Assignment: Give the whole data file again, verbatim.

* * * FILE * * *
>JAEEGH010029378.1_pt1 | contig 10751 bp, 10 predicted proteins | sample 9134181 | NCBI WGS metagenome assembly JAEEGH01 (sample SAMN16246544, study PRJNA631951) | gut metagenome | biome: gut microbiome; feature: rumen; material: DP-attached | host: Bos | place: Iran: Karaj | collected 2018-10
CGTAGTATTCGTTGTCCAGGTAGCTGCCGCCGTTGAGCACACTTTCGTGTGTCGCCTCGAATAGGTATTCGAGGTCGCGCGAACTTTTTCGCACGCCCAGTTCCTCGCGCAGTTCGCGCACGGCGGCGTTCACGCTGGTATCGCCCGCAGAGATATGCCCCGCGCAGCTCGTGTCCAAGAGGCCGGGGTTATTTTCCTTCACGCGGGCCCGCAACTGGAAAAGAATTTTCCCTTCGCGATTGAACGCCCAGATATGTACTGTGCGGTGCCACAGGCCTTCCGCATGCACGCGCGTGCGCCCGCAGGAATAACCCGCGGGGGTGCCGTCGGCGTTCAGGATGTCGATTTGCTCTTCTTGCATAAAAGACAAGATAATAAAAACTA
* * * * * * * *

>JAEEGH010029378.1_pt1 | contig 10751 bp, 10 predicted proteins | sample 9134181 | NCBI WGS metagenome assembly JAEEGH01 (sample SAMN16246544, study PRJNA631951) | gut metagenome | biome: gut microbiome; feature: rumen; material: DP-attached | host: Bos | place: Iran: Karaj | collected 2018-10
CGTAGTATTCGTTGTCCAGGTAGCTGCCGCCGTTGAGCACACTTTCGTGTGTCGCCTCGAATAGGTATTCGAGGTCGCGCGAACTTTTTCGCACGCCCAGTTCCTCGCGCAGTTCGCGCACGGCGGCGTTCACGCTGGTATCGCCCGCAGAGATATGCCCCGCGCAGCTCGTGTCCAAGAGGCCGGGGTTATTTTCCTTCACGCGGGCCCGCAACTGGAAAAGAATTTTCCCTTCGCGATTGAACGCCCAGATATGTACTGTGCGGTGCCACAGGCCTTCCGCATGCACGCGCGTGCGCCCGCAGGAATAACCCGCGGGGGTGCCGTCGGCGTTCAGGATGTCGATTTGCTCTTCTTGCATAAAAGACAAGATAATAAAAACTA